Mexico vaquita porpoise faces extinction

New ship Seahorse debuted in operation to save near-extinct vaquita porpoise
A mother and calf vaquita, Mexico, credit: Paula Olson/NOAA Fisheries/via Reuters

An extinction alert has been issued by the International Whaling Commission (IWC) for the endangered vaquita porpoise, whose population has decreased to less than a dozen.

The vaquita, native to Mexico’s Gulf of California and the world’s smallest porpoise, is critically endangered due to illegal gill net fishing for totoaba – a fish that is also endangered and in high demand for their swim bladder in China.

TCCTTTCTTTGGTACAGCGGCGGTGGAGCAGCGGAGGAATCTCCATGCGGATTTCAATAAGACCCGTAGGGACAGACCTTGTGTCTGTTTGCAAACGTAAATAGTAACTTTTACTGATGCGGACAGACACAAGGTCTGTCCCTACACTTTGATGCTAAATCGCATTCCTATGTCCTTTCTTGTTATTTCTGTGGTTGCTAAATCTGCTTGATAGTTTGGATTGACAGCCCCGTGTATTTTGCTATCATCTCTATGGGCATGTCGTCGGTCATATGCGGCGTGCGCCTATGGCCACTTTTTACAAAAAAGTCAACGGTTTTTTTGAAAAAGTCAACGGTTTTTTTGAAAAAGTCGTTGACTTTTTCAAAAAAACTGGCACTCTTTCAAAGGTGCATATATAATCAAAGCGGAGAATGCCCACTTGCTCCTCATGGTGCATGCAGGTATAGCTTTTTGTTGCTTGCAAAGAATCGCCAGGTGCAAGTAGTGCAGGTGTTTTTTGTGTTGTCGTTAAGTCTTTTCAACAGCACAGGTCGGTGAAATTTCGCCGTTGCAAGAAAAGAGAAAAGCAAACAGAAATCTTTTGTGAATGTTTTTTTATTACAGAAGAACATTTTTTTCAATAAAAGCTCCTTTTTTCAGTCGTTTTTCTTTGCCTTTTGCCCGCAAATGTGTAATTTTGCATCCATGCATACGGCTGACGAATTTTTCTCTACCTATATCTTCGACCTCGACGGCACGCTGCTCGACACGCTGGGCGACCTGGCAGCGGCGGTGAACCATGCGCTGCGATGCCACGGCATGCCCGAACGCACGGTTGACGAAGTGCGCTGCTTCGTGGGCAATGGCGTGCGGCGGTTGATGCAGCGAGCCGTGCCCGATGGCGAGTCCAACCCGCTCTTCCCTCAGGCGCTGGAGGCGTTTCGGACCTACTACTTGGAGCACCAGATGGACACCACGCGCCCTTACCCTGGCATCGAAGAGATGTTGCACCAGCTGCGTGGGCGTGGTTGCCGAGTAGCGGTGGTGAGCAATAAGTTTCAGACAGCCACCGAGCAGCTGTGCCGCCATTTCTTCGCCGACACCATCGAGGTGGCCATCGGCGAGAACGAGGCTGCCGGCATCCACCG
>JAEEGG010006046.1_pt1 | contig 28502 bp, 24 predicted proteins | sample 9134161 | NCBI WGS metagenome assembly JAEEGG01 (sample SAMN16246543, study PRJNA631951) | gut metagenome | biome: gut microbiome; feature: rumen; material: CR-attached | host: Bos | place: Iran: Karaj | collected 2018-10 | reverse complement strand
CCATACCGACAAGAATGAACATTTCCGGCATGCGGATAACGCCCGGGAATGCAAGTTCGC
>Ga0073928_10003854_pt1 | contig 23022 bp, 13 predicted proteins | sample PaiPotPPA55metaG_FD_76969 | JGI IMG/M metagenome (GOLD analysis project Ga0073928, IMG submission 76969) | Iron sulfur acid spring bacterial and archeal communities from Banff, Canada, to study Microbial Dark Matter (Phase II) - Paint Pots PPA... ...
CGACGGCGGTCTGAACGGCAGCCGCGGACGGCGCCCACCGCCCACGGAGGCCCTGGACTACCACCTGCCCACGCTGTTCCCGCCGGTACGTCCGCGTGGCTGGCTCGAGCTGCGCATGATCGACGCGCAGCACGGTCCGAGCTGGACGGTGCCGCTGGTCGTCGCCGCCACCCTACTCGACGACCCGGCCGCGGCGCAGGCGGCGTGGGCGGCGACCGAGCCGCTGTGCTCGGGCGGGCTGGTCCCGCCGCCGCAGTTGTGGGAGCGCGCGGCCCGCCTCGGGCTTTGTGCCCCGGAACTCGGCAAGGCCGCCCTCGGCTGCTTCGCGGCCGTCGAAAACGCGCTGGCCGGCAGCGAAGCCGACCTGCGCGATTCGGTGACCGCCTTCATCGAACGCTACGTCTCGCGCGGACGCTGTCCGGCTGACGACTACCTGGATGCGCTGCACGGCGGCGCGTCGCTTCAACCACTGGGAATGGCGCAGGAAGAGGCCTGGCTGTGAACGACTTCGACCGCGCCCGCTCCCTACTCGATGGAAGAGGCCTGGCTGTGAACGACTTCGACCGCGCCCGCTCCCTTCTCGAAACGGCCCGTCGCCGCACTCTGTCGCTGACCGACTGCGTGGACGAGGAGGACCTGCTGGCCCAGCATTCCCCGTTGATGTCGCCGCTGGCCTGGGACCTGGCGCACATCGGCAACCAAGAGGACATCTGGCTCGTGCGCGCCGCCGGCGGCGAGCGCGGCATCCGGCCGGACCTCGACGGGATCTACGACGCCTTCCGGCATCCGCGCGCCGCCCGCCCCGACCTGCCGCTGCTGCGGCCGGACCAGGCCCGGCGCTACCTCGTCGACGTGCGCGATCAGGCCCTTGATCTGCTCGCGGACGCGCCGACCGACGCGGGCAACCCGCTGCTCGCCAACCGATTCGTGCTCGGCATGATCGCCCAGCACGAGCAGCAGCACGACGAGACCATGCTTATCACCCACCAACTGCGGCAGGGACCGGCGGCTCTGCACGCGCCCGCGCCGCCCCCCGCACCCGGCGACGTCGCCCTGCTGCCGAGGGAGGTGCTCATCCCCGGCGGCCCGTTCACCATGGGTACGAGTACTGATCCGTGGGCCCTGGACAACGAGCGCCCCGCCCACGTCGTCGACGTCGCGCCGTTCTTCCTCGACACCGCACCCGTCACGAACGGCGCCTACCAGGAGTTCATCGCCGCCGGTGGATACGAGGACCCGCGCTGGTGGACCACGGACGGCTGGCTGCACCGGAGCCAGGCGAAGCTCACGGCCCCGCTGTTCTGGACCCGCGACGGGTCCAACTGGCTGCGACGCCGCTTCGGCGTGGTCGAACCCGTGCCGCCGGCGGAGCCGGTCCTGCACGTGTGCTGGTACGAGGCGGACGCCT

There has been pressure on the Mexican government to crack down on this practice. In May, the United States interior secretary declared that Mexico has failed to stop the illegal wildlife trade threatening the vaquita.

The IWC reported an 83% drop in the vaquita population between 2015 and 2018 to only nine or ten of the marine animals in total.

“The extinction of the vaquita is inevitable unless 100% of gillnets are substituted immediately with alternative fishing gears that protect the vaquita and the livelihoods of fishers,” IWC said.

The organization believes that a ban on gill netting will give the vaquita a chance at recovery.

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